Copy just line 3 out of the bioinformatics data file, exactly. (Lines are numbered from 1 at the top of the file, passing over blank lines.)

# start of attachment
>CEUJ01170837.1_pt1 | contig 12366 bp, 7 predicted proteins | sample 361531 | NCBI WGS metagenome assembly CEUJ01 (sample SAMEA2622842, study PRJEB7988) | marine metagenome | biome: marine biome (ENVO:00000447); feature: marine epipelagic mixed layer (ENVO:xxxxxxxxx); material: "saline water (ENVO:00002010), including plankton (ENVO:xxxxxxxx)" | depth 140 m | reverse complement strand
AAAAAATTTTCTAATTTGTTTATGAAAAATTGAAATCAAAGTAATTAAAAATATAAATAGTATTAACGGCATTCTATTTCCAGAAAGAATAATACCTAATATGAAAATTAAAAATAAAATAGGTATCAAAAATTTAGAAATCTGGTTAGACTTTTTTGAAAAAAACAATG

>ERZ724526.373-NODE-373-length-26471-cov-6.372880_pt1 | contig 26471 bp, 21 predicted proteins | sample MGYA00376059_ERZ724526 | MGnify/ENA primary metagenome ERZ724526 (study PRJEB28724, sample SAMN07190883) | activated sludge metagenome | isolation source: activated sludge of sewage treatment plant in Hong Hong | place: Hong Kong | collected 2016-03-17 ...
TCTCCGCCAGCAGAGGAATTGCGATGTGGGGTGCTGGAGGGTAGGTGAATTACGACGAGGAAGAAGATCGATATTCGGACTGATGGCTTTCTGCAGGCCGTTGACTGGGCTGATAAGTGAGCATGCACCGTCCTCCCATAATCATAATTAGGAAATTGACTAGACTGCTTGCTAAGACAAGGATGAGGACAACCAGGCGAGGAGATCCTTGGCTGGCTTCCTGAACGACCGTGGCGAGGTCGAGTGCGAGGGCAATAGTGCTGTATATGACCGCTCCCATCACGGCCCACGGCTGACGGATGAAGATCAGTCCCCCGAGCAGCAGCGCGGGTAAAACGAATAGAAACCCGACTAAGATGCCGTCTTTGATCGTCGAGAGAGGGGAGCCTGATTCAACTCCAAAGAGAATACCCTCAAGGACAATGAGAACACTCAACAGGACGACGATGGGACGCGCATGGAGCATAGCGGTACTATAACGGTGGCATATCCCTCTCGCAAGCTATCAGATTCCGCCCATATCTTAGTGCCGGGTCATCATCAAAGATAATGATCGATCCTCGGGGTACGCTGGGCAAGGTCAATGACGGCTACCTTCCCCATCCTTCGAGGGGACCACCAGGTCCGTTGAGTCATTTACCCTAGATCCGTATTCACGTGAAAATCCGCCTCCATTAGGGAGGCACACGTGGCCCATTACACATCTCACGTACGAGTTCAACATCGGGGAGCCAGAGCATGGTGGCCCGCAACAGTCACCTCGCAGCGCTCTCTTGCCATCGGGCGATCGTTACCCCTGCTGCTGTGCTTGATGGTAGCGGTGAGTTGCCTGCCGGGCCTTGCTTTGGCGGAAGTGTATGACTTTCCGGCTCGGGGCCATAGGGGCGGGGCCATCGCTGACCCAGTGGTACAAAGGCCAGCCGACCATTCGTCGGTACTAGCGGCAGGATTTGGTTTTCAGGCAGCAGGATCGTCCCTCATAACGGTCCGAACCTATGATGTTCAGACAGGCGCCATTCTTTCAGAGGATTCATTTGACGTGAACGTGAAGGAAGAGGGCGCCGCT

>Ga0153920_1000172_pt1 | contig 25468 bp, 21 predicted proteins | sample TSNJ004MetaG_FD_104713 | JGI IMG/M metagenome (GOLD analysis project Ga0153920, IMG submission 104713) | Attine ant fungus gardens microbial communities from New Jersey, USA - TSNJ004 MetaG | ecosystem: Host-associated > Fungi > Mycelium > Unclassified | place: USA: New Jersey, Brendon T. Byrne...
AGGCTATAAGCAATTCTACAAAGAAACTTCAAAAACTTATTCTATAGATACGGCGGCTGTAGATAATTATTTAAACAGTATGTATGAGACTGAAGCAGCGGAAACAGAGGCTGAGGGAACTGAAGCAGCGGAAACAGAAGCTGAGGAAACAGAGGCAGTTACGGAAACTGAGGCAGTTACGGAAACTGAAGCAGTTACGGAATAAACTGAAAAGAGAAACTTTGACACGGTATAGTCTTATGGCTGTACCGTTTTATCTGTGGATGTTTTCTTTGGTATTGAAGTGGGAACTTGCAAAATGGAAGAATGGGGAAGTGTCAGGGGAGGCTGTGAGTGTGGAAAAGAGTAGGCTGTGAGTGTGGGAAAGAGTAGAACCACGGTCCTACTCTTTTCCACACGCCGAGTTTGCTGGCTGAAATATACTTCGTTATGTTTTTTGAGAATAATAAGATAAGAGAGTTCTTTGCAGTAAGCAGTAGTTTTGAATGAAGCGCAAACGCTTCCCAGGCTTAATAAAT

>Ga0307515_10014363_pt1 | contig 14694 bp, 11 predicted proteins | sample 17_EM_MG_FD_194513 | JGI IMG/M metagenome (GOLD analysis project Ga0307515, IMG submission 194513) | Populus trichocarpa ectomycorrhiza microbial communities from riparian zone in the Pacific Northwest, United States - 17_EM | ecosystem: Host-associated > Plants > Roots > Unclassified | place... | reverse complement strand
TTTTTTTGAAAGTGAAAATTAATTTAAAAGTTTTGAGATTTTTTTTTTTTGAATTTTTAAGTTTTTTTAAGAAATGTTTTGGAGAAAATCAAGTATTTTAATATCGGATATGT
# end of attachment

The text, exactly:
>ERZ724526.373-NODE-373-length-26471-cov-6.372880_pt1 | contig 26471 bp, 21 predicted proteins | sample MGYA00376059_ERZ724526 | MGnify/ENA primary metagenome ERZ724526 (study PRJEB28724, sample SAMN07190883) | activated sludge metagenome | isolation source: activated sludge of sewage treatment plant in Hong Hong | place: Hong Kong | collected 2016-03-17 ...